Older women shouldn't bother taking low doses of calcium and vitamin D supplements to prevent broken bones, a government advisory group said Monday.
Both nutrients are crucial for healthy bones, and specialists advise getting as much as possible from a good diet. The body also makes vitamin D from sunshine. If an older person has a vitamin deficiency or bone-thinning osteoporosis, doctors often prescribe higher-than-normal doses.
But for otherwise healthy postmenopausal women, adding modest supplements to their diet — about 400 international units of vitamin D and 1,000 milligrams of calcium — doesn't prevent broken bones, the U.S. Preventive Services Task Force said Monday.
It's unclear, the task force said, whether higher doses of vitamin D and calcium are effective in preventing fractures in postmenopausal women, younger women or men.
Dr. Sundeep Khosla, a past president of the American Society for Bone and Mineral Research, said the recommendations aren't for everyone.
“If you've already had a fracture or already had osteoporosis based on bone density, these don't apply to you,” said Khosla, an endocrinologist and a scientist at the Mayo Clinic who wasn't part of the task force.
Calcium and vitamin D work together, and people need a lifetime of both to build and maintain strong bones. Vitamin D is also being studied for possibly preventing cancer and certain other diseases, something that Monday's guidelines don't address.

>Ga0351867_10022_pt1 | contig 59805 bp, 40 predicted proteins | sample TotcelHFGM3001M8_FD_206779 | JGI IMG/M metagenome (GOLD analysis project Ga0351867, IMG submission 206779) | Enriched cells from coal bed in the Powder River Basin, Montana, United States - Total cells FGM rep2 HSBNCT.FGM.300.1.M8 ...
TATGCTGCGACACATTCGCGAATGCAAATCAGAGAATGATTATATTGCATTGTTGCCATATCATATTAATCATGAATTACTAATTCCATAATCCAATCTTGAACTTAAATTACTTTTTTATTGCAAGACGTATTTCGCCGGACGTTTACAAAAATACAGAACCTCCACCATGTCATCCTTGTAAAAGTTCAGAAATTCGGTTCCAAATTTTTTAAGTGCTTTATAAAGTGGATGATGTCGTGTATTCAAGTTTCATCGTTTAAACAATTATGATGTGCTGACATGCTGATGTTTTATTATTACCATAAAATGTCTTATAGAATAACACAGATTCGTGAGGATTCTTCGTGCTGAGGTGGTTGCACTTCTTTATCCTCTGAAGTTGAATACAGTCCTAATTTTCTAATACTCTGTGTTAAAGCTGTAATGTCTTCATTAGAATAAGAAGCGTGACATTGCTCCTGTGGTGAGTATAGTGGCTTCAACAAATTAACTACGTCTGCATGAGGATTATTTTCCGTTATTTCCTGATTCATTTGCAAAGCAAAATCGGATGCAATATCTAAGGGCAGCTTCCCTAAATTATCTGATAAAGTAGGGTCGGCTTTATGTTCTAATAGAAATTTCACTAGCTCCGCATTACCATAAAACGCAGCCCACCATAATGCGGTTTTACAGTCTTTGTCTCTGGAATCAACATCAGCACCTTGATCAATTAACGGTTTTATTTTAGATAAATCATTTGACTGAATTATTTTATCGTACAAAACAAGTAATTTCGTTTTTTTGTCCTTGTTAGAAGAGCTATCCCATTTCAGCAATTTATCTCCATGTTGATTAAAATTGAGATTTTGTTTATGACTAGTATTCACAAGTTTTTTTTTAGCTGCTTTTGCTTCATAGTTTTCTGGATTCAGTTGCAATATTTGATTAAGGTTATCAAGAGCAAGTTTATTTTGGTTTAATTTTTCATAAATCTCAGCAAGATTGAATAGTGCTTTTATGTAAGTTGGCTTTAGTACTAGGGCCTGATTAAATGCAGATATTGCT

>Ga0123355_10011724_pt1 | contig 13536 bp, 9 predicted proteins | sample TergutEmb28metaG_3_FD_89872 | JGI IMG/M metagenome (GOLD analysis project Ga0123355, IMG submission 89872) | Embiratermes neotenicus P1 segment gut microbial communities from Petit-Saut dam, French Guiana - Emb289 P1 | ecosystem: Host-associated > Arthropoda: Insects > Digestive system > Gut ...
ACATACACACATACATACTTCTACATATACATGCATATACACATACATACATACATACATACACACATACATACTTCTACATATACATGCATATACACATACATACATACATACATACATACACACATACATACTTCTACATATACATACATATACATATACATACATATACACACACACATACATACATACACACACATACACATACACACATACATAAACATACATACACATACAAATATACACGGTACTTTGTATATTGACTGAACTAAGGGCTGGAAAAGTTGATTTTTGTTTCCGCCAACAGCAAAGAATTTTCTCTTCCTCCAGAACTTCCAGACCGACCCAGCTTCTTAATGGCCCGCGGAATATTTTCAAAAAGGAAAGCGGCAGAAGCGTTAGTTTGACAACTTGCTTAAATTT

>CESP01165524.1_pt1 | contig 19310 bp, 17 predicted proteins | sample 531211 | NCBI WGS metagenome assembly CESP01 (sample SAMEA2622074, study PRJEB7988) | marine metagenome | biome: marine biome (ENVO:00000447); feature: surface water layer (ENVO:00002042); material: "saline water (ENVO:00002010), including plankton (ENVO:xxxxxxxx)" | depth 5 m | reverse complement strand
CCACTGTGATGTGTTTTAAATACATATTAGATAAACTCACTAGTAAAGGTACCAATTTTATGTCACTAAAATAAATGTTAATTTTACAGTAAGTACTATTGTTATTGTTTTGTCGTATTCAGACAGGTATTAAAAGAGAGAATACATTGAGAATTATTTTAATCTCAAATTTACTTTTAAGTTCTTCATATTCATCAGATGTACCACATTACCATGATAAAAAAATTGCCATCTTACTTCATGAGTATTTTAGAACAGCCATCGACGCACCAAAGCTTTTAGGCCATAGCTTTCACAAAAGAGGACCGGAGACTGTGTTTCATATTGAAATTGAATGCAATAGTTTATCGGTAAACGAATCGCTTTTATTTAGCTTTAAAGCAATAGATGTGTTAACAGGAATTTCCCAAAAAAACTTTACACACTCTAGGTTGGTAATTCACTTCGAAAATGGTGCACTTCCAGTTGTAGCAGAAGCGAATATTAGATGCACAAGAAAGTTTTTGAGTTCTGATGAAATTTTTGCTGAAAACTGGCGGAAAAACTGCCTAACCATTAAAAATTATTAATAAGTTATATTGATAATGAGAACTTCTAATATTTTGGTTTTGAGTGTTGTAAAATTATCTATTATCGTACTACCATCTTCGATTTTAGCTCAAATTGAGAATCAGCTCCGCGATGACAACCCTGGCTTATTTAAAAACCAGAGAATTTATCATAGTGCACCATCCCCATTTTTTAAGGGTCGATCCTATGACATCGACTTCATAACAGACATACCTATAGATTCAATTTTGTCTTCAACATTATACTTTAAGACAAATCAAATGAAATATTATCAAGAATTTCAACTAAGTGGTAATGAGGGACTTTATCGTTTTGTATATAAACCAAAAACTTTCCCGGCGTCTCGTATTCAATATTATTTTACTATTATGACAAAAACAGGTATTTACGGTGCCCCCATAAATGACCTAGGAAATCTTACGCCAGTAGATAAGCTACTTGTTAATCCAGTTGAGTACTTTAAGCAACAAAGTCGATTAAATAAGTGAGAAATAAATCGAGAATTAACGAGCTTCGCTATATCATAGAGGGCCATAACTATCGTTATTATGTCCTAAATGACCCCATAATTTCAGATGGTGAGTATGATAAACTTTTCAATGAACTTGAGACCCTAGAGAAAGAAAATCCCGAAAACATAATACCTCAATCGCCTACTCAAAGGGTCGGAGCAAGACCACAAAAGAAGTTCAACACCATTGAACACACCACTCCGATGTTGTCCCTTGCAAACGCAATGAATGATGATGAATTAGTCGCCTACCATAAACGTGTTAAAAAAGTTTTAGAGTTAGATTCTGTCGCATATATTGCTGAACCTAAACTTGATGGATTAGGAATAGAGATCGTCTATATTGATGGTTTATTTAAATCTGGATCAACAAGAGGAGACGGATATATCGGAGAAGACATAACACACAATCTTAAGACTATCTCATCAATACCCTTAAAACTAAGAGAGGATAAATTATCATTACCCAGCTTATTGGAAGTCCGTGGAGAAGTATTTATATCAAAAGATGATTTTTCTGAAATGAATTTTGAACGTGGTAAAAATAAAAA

Dr. Robert Heaney, a longtime physician, researcher and professor at the Creighton University School of Medicine, said the task force looked at the nutrients as if they were drugs, where the burden of proof is to show that they are better than nothing.
Instead, he said, researchers should look at our ancestors' levels of vitamin D and calcium and then show that any levels lower than those are safe.
The average person's vitamin D levels and calcium intake are about a third of what people had under primitive conditions, Heaney said. “Why would you want to court danger by proposing that we don't need anywhere near what our ancestors got?” he asked.
The Institute of Medicine's 2011 recommended dietary allowances for calcium call for the average adult to get about 1,000 mg of calcium (1,200 mg for women 51 and older) every day. Khosla said the best way to get that is through low-fat dairy products and other foods.
For vitamin D, the institute says, the goal is 600 IUs every day (800 IUs for people older than 70).
Heaney said he takes 3,000 IUs of vitamin D per day but doesn't take calcium supplements because he consumes three or four servings a day of dairy products.
“I strongly recommend food sources,” he said. “Supplements are not a substitute for food.”
This report includes material from the Associated Press.
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